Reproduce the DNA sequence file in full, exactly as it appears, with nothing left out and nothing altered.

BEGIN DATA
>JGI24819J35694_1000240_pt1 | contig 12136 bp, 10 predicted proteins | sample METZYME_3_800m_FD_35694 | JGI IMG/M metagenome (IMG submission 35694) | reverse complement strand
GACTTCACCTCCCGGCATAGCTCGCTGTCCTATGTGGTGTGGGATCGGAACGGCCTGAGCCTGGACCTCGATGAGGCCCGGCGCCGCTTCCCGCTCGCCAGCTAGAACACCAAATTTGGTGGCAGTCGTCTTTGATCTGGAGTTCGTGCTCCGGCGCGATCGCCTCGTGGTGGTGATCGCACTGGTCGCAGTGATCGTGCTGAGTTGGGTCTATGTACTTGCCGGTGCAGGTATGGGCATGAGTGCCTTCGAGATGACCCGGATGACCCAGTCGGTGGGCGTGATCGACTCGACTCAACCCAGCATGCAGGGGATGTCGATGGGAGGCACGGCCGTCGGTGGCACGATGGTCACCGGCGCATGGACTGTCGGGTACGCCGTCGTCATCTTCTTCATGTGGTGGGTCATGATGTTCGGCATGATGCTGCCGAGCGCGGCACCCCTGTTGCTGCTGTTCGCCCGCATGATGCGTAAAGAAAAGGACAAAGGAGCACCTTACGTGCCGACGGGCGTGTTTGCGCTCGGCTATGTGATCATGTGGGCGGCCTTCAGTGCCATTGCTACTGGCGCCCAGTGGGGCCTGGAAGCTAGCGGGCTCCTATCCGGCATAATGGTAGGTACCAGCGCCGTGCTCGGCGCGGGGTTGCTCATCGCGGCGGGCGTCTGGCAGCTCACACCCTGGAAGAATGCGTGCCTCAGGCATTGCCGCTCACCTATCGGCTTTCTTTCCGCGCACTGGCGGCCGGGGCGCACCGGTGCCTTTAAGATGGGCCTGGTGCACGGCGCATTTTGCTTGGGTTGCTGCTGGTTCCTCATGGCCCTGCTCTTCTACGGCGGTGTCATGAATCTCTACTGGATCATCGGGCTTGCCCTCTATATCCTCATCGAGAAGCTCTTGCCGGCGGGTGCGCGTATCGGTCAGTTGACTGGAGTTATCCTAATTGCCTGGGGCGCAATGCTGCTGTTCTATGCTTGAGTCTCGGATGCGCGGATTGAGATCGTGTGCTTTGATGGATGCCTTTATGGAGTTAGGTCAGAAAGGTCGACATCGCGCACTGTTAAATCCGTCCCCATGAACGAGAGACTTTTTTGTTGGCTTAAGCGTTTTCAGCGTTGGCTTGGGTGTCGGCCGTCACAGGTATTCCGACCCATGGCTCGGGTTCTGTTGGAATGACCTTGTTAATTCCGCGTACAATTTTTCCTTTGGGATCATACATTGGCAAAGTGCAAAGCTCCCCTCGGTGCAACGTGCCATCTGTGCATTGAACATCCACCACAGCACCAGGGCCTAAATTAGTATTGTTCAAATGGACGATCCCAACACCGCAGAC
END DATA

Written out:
>JGI24819J35694_1000240_pt1 | contig 12136 bp, 10 predicted proteins | sample METZYME_3_800m_FD_35694 | JGI IMG/M metagenome (IMG submission 35694) | reverse complement strand
GACTTCACCTCCCGGCATAGCTCGCTGTCCTATGTGGTGTGGGATCGGAACGGCCTGAGCCTGGACCTCGATGAGGCCCGGCGCCGCTTCCCGCTCGCCAGCTAGAACACCAAATTTGGTGGCAGTCGTCTTTGATCTGGAGTTCGTGCTCCGGCGCGATCGCCTCGTGGTGGTGATCGCACTGGTCGCAGTGATCGTGCTGAGTTGGGTCTATGTACTTGCCGGTGCAGGTATGGGCATGAGTGCCTTCGAGATGACCCGGATGACCCAGTCGGTGGGCGTGATCGACTCGACTCAACCCAGCATGCAGGGGATGTCGATGGGAGGCACGGCCGTCGGTGGCACGATGGTCACCGGCGCATGGACTGTCGGGTACGCCGTCGTCATCTTCTTCATGTGGTGGGTCATGATGTTCGGCATGATGCTGCCGAGCGCGGCACCCCTGTTGCTGCTGTTCGCCCGCATGATGCGTAAAGAAAAGGACAAAGGAGCACCTTACGTGCCGACGGGCGTGTTTGCGCTCGGCTATGTGATCATGTGGGCGGCCTTCAGTGCCATTGCTACTGGCGCCCAGTGGGGCCTGGAAGCTAGCGGGCTCCTATCCGGCATAATGGTAGGTACCAGCGCCGTGCTCGGCGCGGGGTTGCTCATCGCGGCGGGCGTCTGGCAGCTCACACCCTGGAAGAATGCGTGCCTCAGGCATTGCCGCTCACCTATCGGCTTTCTTTCCGCGCACTGGCGGCCGGGGCGCACCGGTGCCTTTAAGATGGGCCTGGTGCACGGCGCATTTTGCTTGGGTTGCTGCTGGTTCCTCATGGCCCTGCTCTTCTACGGCGGTGTCATGAATCTCTACTGGATCATCGGGCTTGCCCTCTATATCCTCATCGAGAAGCTCTTGCCGGCGGGTGCGCGTATCGGTCAGTTGACTGGAGTTATCCTAATTGCCTGGGGCGCAATGCTGCTGTTCTATGCTTGAGTCTCGGATGCGCGGATTGAGATCGTGTGCTTTGATGGATGCCTTTATGGAGTTAGGTCAGAAAGGTCGACATCGCGCACTGTTAAATCCGTCCCCATGAACGAGAGACTTTTTTGTTGGCTTAAGCGTTTTCAGCGTTGGCTTGGGTGTCGGCCGTCACAGGTATTCCGACCCATGGCTCGGGTTCTGTTGGAATGACCTTGTTAATTCCGCGTACAATTTTTCCTTTGGGATCATACATTGGCAAAGTGCAAAGCTCCCCTCGGTGCAACGTGCCATCTGTGCATTGAACATCCACCACAGCACCAGGGCCTAAATTAGTATTGTTCAAATGGACGATCCCAACACCGCAGAC